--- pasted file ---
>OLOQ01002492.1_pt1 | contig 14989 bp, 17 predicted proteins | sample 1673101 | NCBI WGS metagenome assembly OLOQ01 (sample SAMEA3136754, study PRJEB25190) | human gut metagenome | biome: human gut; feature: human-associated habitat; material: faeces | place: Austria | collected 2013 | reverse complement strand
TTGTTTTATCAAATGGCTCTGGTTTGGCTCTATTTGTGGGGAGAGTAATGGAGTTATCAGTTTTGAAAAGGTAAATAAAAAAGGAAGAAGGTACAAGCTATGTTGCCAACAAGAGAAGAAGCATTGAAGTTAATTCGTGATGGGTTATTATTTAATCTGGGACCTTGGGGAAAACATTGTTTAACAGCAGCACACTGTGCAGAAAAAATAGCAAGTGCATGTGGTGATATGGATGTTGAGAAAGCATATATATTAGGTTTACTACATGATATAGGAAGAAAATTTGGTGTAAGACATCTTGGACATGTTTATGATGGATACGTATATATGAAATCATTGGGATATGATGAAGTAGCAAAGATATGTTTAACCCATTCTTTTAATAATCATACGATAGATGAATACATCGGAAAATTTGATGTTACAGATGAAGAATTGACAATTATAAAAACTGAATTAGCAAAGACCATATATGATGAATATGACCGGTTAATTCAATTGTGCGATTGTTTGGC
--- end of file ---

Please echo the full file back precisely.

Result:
>OLOQ01002492.1_pt1 | contig 14989 bp, 17 predicted proteins | sample 1673101 | NCBI WGS metagenome assembly OLOQ01 (sample SAMEA3136754, study PRJEB25190) | human gut metagenome | biome: human gut; feature: human-associated habitat; material: faeces | place: Austria | collected 2013 | reverse complement strand
TTGTTTTATCAAATGGCTCTGGTTTGGCTCTATTTGTGGGGAGAGTAATGGAGTTATCAGTTTTGAAAAGGTAAATAAAAAAGGAAGAAGGTACAAGCTATGTTGCCAACAAGAGAAGAAGCATTGAAGTTAATTCGTGATGGGTTATTATTTAATCTGGGACCTTGGGGAAAACATTGTTTAACAGCAGCACACTGTGCAGAAAAAATAGCAAGTGCATGTGGTGATATGGATGTTGAGAAAGCATATATATTAGGTTTACTACATGATATAGGAAGAAAATTTGGTGTAAGACATCTTGGACATGTTTATGATGGATACGTATATATGAAATCATTGGGATATGATGAAGTAGCAAAGATATGTTTAACCCATTCTTTTAATAATCATACGATAGATGAATACATCGGAAAATTTGATGTTACAGATGAAGAATTGACAATTATAAAAACTGAATTAGCAAAGACCATATATGATGAATATGACCGGTTAATTCAATTGTGCGATTGTTTGGC